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Parenting Tools: Understanding and Coping with the Strong-Willed Child


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Another critical issue with young children is that without intervention, behavioral problems may develop into a more serious behavioral disorder at later childhood. While studies have shown that some children renounce their conduct problems, others, especially those with persistent and severe problems, continue to display some degrees of misconducts as adults or adolescence (Conners et al. 322).  Another problem that parents may face is that they often do not know how to react appropriately to challenging children since they do not have enough information related to age-appropriate expectations of children (Ferrer et al.).  One inappropriate reaction of some parents is the use of corporal punishment on these misbehaving children that can result in horrifying child abuse stories.  For those parents that find it difficult to cope with the noncompliant child, they often seek help from online resources, books, and other forms of media.  


Unfortunately, there exists a plethora of information related to parenting the noncompliant child, and confusing terms and contradicting advices from leading experts. The average parents may often discomfitted and overwhelmed by these all this advice.  Some parents seek professional help that occasionally offers no positive results.  As a result, we need to carefully examine various resources to understand the many aspects of parenting a strong-willed child age’s two to six.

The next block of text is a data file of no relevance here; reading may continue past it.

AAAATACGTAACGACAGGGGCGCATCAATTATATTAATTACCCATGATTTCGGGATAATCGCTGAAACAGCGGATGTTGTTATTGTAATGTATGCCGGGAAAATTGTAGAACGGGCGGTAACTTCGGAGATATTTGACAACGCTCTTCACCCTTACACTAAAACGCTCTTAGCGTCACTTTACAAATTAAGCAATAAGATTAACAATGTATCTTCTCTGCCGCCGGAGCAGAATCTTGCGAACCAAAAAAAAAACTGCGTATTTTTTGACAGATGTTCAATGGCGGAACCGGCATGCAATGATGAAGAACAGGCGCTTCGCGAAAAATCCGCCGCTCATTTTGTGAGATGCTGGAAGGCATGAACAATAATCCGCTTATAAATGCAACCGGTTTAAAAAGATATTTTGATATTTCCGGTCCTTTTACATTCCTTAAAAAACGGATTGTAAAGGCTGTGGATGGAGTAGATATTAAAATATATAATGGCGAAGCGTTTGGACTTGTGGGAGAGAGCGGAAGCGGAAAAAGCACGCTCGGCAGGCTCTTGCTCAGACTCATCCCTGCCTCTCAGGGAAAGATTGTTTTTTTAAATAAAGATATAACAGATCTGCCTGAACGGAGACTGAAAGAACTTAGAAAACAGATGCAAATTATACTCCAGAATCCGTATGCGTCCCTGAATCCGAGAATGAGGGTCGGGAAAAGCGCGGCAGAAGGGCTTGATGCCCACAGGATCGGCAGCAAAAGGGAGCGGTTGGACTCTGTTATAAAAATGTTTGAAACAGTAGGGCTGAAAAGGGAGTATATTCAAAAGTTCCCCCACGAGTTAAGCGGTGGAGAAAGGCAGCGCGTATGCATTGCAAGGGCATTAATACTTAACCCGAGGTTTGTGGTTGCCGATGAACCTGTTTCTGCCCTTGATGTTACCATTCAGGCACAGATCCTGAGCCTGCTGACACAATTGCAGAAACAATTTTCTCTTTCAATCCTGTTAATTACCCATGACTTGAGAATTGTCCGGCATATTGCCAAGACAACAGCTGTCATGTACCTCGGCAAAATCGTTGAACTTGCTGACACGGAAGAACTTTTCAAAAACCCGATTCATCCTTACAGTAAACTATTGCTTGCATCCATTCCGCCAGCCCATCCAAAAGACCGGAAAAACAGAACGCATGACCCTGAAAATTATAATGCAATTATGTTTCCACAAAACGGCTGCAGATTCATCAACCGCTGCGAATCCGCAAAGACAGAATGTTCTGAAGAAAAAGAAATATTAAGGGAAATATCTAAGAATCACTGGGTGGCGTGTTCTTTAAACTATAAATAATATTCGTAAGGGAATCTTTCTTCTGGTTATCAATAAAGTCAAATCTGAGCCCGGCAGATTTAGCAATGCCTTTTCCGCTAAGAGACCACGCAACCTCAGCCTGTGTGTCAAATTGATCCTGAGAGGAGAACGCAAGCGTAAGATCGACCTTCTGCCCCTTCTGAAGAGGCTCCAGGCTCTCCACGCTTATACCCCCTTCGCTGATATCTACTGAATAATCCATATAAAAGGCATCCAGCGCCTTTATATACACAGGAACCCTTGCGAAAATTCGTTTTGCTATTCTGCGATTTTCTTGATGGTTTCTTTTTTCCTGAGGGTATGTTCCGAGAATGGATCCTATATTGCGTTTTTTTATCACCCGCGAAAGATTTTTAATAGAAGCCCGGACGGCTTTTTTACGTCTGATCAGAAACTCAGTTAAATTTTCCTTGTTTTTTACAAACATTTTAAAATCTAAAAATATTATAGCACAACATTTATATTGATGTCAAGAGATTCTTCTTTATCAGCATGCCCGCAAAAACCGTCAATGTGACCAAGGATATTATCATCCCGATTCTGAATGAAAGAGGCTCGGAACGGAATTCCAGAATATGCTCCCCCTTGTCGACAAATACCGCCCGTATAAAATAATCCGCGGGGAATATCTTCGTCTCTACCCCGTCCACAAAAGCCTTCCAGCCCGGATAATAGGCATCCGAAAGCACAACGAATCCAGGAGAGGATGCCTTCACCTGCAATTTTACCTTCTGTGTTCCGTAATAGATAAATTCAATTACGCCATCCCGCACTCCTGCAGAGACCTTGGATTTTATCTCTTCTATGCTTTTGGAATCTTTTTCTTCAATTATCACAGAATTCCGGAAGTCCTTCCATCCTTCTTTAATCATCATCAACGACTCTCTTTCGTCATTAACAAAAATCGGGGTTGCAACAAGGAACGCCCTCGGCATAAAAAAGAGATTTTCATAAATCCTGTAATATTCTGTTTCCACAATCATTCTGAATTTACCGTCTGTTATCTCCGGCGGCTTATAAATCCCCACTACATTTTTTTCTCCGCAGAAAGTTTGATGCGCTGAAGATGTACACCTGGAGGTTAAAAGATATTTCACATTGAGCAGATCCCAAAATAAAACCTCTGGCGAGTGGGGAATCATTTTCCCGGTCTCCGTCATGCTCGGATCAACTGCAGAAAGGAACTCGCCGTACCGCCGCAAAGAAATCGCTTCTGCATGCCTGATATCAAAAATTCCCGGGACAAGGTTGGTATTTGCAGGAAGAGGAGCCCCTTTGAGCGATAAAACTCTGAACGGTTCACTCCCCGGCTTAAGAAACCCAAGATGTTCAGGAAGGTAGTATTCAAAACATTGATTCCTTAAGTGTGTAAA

There are many different definitions of the term ‘strong-willed’ that experts refer to.  According to Dr. Robert MacKenzie, an educational psychologist and family therapist, and the author of the book Setting Limits with Your Strong-Willed Child, 2001, a strong-willed child is a child who persistently tests authorities, ‘resist longer, protest louder, and use more drama’ (3).  Similarly, Dr. Rex Forehand, a research professor of clinical child psychology and director for the Institute for Behavior Research at the University of Georgia, and Dr. Nicholas Long, an associate professor of pediatrics and director of pediatric psychology at the University of Arkansas for Medical Sciences and Arkansas Children's Hospital, authors of the bookParenting the Strong-Willed Child, define a strong-willed child is a child with “a strong sense of independence” (Forehand and Long 8). Likewise, Dr. James Dobson, a child psychologist turned evangelist and politician, and the author of the book The New Strong-Willed Child, derives his definition from the book Know Your Child of psychiatrists Stella Chess and Alexander Thomas to explain that a strong-willed child is one who displays “negative reactions to people, intense mood swing, irregular sleep patterns and feeding schedules, frequent periods of crying, and violent tantrums when frustrated” (Dobson 2006).  In the same manner, Dr. Carl Pickhardt, a child psychologist, defines a strong-willed child as one who has more ‘self-determination’ than other normal children (2005).  Lastly, Minnell Tralle, an Extension family relations educator at the University of Minnesota, describes a strong-willed child as one who is “spirited, noncompliant, difficult, or active-alert” (2007).


















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